17:04 GMT06 April 2020
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    Two journalists from the Dominican Republic were shot dead during a Facebook live stream Tuesday, and the app also captured a two-year-old child and 26-year-old man being killed, with a pregnant woman being critically injured.

    These incidents come as Facebook faces increasing criticism for allowing violent incidents to be streamed online using its video platform. The most recent and well-known case occurred in January when four people kidnapped and beat a mentally-disabled man in Chicago on Facebook live while shouting, "F**k Donald Trump! F**k white people!" 

    The four attackers recently pled not guilty to hate crime and kidnapping charges.

    In March 2016, a Facebook live stream captured a 30-year-old Chicago man left in critical condition after being shot, and there were two incidents in June 2016, in which Antonio Perkins, another Chicago man, recorded his own murder, and a Daesh militant killed a French police officer and his wife on video while terrifying their young child.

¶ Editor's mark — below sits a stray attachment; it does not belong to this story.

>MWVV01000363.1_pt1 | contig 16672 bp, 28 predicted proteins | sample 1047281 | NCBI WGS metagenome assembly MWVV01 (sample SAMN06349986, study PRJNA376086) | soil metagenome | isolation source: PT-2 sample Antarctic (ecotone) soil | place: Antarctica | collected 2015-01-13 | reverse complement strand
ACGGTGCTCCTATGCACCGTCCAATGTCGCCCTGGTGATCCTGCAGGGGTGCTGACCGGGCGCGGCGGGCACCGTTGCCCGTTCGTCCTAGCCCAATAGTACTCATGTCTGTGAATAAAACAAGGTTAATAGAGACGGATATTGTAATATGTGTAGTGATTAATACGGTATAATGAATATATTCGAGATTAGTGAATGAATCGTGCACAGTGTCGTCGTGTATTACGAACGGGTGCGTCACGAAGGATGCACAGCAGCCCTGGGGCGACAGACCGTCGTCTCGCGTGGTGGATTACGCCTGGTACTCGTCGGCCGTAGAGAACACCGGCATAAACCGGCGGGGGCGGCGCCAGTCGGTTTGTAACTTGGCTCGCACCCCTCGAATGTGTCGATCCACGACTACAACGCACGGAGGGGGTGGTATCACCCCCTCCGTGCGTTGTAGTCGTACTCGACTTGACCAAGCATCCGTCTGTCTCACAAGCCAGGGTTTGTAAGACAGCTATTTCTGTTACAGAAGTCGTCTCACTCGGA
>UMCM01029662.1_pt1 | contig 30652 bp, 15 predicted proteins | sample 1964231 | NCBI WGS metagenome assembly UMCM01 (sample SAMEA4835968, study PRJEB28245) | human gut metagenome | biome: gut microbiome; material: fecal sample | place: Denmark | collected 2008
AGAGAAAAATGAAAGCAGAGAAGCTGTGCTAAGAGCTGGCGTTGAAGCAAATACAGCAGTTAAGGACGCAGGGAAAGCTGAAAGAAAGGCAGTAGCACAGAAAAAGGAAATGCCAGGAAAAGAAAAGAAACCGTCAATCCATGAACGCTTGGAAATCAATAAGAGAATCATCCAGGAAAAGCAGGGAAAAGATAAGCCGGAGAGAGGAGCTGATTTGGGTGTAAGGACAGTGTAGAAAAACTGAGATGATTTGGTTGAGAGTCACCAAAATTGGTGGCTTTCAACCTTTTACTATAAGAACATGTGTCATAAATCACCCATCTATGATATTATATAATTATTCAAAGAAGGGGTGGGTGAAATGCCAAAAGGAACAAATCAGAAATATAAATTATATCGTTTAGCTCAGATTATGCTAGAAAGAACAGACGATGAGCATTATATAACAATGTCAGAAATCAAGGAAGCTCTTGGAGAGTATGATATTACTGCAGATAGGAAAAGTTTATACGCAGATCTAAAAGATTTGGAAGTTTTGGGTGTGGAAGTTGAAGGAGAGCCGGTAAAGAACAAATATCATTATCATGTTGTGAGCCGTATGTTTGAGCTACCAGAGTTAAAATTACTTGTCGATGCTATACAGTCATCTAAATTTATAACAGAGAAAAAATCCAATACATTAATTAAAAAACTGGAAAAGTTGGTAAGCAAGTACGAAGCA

During a July video stream recorded in Norfolk, Virginia, three men in their late 20s accidentally filmed themselves getting shot, one landing in critical condition as a result, and, in the same month, Minnesota woman Diamond Reynolds filmed her fiance being shot and killed by police on Facebook Live after being shot herself, sparking a rash of protests nationwide.

    Facebook founder Mark Zuckerberg posted condolences following the Castile shooting, saying, "The images we've seen this week are graphic and heartbreaking, and they shine a light on the fear that millions of members of our community live with every day. While I hope we never have to see another video like Diamond's, it reminds us why coming together to build a more open and connected world is so important — and how far we still have to go." 

    Some feel that these sentiments are too little too late, and the platform has been accused of not properly policing its online video-streaming service.

    In the aftermath, Facebook clarified its content regulations in a statement entitled, "Community Standards and Facebook Live," acknowledging that the social media giant "understand[s] the unique challenges of live video. We know it’s important to have a responsible approach. That’s why we make it easy for people to report live videos to us as they’re happening. We have a team on-call 24 hours a day, seven days a week, dedicated to responding to these reports immediately."

    When it comes to violence and criminal activity, the statement said that "context and degree are everything."


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